Since 2011, Lockheed Martin has been compounding at a rate of 30% per year. It has beaten the S&P 500 by over fifteen points annually over that time frame. It is one of my greatest personal investment acts of omission to ignore it when it caught my attention in the $80s as it now trades around $240 per share for a solid tripling in the course of five years (plus the dividend got jacked up.) The reason why the stock prices of Lockheed and other defense manufacturers got so low in 2011 is that there was a strong political dialogue in the United States calling for the curtailment of aerospace and weaponry defense spending.
The defense sector as a whole traded at its lowest valuation since 1991, and investors that scooped up shares in Lockheed Martin and some other defense firms ended up generating some of the best five-year total … Read the rest of this article!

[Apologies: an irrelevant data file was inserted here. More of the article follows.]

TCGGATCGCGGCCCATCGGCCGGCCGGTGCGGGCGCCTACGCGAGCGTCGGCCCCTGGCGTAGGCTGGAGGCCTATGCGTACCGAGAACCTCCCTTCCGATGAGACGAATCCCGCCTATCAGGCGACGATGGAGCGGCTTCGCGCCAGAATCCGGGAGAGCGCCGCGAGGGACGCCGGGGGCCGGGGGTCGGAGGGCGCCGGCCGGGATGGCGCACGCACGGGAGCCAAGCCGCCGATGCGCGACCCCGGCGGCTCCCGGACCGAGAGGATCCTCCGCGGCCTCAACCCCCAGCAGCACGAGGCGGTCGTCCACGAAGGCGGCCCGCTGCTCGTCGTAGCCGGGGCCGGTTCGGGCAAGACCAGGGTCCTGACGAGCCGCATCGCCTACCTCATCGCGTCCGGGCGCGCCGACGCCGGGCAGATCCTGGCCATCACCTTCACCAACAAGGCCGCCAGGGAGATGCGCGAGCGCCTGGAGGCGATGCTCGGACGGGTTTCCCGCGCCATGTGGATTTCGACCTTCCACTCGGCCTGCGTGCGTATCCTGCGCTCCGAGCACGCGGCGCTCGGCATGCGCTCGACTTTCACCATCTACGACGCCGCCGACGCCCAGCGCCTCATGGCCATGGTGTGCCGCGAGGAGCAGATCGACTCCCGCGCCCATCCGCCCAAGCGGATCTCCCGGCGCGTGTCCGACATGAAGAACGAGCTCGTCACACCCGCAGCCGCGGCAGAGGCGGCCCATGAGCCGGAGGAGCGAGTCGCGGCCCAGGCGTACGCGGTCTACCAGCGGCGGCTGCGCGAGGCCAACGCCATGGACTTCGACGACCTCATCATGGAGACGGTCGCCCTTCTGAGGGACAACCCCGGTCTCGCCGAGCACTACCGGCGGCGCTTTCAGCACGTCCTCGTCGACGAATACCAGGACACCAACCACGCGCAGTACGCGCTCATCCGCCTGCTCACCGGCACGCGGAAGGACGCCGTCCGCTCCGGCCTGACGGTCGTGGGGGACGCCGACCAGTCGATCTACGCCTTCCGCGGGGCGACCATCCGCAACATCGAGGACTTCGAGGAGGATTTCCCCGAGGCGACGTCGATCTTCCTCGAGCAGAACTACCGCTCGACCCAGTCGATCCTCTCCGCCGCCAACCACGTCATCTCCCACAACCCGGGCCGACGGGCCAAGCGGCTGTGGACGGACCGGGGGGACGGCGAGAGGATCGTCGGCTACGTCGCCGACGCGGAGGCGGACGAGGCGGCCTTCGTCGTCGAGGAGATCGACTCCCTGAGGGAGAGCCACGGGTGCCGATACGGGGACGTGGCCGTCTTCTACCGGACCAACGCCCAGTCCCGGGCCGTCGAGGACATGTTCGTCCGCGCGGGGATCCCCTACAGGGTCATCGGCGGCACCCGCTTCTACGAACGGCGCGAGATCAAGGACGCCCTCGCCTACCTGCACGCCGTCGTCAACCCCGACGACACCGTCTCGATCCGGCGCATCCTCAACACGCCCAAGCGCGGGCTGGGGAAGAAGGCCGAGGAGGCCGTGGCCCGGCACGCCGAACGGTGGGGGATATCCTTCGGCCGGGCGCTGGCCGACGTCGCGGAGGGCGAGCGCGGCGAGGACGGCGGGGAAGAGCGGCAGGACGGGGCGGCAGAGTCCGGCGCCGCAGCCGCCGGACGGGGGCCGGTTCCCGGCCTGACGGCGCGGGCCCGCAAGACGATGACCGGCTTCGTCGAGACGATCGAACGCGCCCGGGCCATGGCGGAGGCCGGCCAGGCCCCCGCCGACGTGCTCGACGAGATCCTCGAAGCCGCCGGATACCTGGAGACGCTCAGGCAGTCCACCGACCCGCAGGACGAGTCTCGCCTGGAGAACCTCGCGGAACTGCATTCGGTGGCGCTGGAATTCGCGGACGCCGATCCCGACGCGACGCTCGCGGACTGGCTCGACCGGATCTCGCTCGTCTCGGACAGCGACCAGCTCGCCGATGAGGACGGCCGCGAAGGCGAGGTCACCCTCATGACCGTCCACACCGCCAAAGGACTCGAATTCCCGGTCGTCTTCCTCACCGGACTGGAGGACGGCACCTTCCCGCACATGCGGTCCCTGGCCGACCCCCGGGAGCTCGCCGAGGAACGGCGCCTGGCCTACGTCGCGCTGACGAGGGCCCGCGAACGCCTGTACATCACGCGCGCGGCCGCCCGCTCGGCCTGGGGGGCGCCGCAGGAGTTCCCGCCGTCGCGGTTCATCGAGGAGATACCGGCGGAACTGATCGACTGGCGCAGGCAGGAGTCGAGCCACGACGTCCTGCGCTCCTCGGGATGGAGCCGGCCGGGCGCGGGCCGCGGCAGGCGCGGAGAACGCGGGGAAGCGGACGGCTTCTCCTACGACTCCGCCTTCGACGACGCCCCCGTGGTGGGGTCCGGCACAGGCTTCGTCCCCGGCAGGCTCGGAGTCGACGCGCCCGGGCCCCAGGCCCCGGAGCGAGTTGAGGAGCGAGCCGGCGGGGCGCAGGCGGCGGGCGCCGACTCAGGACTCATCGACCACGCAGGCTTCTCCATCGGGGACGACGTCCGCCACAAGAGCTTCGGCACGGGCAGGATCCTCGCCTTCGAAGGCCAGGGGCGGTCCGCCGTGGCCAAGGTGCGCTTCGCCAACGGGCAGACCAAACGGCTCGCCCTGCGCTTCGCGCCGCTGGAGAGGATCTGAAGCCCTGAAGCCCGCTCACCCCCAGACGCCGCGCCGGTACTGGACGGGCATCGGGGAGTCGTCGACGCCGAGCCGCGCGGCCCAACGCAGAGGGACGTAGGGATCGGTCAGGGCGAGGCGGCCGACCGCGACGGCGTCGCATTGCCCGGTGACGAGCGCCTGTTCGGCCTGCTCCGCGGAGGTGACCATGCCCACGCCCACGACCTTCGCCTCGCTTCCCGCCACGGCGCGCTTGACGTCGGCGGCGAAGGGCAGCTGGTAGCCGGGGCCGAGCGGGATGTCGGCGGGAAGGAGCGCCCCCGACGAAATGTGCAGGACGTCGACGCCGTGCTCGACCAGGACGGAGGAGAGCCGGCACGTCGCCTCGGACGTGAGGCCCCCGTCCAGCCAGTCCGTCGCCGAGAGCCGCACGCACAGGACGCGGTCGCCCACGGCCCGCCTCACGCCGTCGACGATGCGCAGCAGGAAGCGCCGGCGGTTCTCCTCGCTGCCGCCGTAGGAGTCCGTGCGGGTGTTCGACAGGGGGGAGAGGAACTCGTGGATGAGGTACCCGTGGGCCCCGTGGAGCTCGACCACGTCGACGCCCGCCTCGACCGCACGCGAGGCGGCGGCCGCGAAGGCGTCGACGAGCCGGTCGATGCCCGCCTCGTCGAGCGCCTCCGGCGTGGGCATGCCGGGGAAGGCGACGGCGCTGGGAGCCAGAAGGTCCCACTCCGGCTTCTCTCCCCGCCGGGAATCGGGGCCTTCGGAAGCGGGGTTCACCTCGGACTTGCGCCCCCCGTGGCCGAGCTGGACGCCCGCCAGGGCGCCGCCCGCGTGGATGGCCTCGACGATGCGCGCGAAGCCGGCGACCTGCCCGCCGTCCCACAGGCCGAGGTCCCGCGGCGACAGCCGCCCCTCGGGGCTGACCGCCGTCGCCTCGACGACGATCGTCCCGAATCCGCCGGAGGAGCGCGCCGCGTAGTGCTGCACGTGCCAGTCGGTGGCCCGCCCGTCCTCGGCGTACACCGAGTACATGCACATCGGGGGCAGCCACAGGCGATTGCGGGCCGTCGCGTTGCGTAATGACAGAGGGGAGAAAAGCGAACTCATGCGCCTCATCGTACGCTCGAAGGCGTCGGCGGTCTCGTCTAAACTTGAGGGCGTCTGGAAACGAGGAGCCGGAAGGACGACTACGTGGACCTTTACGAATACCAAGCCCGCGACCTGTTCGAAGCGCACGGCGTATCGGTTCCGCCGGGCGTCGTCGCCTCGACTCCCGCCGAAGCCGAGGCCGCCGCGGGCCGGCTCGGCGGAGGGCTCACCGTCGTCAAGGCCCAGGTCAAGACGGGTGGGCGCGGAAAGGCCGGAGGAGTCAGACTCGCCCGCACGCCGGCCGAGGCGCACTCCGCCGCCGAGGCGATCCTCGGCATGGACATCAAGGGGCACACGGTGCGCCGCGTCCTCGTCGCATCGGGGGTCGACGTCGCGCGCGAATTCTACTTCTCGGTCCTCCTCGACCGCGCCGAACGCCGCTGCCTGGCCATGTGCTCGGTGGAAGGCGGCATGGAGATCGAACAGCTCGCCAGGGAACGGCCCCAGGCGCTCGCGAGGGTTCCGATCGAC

One of the weird quirks that is necessarily associated with being a successful value investor is that attractive entry points are nearly always caused by the aftermath of a stock reporting some business conditions or adverse event that render it unfashionable. In other words, the “value” you find is almost always a direct result of concluding that the rest of the investor community is over-weighing the effects some business impairment will have on the firm’s long-term earnings and valuation.
During the past few years, Wal-Mart ran into the gravitational pull of large numbers as it struggled to grow its revenues that hover near the half a trillion mark (the high water point was $485 trillion in 2014).
The prospect of low earnings growth pushed the price of Wal-Mart’s stock down low into the $50s in 2014 and 2015. Meanwhile, earnings were about $4.50. This meant that, for most of 2015, … Read the rest of this article!